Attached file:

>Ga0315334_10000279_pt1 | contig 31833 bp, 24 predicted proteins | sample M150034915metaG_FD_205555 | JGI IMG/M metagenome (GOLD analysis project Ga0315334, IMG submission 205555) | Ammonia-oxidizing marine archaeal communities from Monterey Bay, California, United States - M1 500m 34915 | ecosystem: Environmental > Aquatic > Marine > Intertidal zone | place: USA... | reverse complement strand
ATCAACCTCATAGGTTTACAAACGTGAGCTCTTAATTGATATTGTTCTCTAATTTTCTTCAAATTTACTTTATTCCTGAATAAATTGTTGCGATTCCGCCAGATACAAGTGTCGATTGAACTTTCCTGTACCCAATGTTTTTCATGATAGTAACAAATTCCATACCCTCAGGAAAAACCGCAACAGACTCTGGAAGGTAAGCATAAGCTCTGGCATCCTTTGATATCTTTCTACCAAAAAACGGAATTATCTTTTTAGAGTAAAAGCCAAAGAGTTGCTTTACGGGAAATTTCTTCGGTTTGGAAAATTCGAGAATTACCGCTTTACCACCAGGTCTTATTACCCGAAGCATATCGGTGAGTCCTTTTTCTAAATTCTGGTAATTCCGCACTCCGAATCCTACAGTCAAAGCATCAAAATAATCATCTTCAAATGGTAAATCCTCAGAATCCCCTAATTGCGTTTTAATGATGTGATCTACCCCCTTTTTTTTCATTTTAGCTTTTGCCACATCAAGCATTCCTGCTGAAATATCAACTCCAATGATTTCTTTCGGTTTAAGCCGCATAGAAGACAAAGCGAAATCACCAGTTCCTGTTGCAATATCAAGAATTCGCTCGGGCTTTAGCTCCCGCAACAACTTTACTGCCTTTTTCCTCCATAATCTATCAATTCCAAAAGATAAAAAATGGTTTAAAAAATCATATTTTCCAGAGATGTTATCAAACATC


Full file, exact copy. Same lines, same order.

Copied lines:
>Ga0315334_10000279_pt1 | contig 31833 bp, 24 predicted proteins | sample M150034915metaG_FD_205555 | JGI IMG/M metagenome (GOLD analysis project Ga0315334, IMG submission 205555) | Ammonia-oxidizing marine archaeal communities from Monterey Bay, California, United States - M1 500m 34915 | ecosystem: Environmental > Aquatic > Marine > Intertidal zone | place: USA... | reverse complement strand
ATCAACCTCATAGGTTTACAAACGTGAGCTCTTAATTGATATTGTTCTCTAATTTTCTTCAAATTTACTTTATTCCTGAATAAATTGTTGCGATTCCGCCAGATACAAGTGTCGATTGAACTTTCCTGTACCCAATGTTTTTCATGATAGTAACAAATTCCATACCCTCAGGAAAAACCGCAACAGACTCTGGAAGGTAAGCATAAGCTCTGGCATCCTTTGATATCTTTCTACCAAAAAACGGAATTATCTTTTTAGAGTAAAAGCCAAAGAGTTGCTTTACGGGAAATTTCTTCGGTTTGGAAAATTCGAGAATTACCGCTTTACCACCAGGTCTTATTACCCGAAGCATATCGGTGAGTCCTTTTTCTAAATTCTGGTAATTCCGCACTCCGAATCCTACAGTCAAAGCATCAAAATAATCATCTTCAAATGGTAAATCCTCAGAATCCCCTAATTGCGTTTTAATGATGTGATCTACCCCCTTTTTTTTCATTTTAGCTTTTGCCACATCAAGCATTCCTGCTGAAATATCAACTCCAATGATTTCTTTCGGTTTAAGCCGCATAGAAGACAAAGCGAAATCACCAGTTCCTGTTGCAATATCAAGAATTCGCTCGGGCTTTAGCTCCCGCAACAACTTTACTGCCTTTTTCCTCCATAATCTATCAATTCCAAAAGATAAAAAATGGTTTAAAAAATCATATTTTCCAGAGATGTTATCAAACATC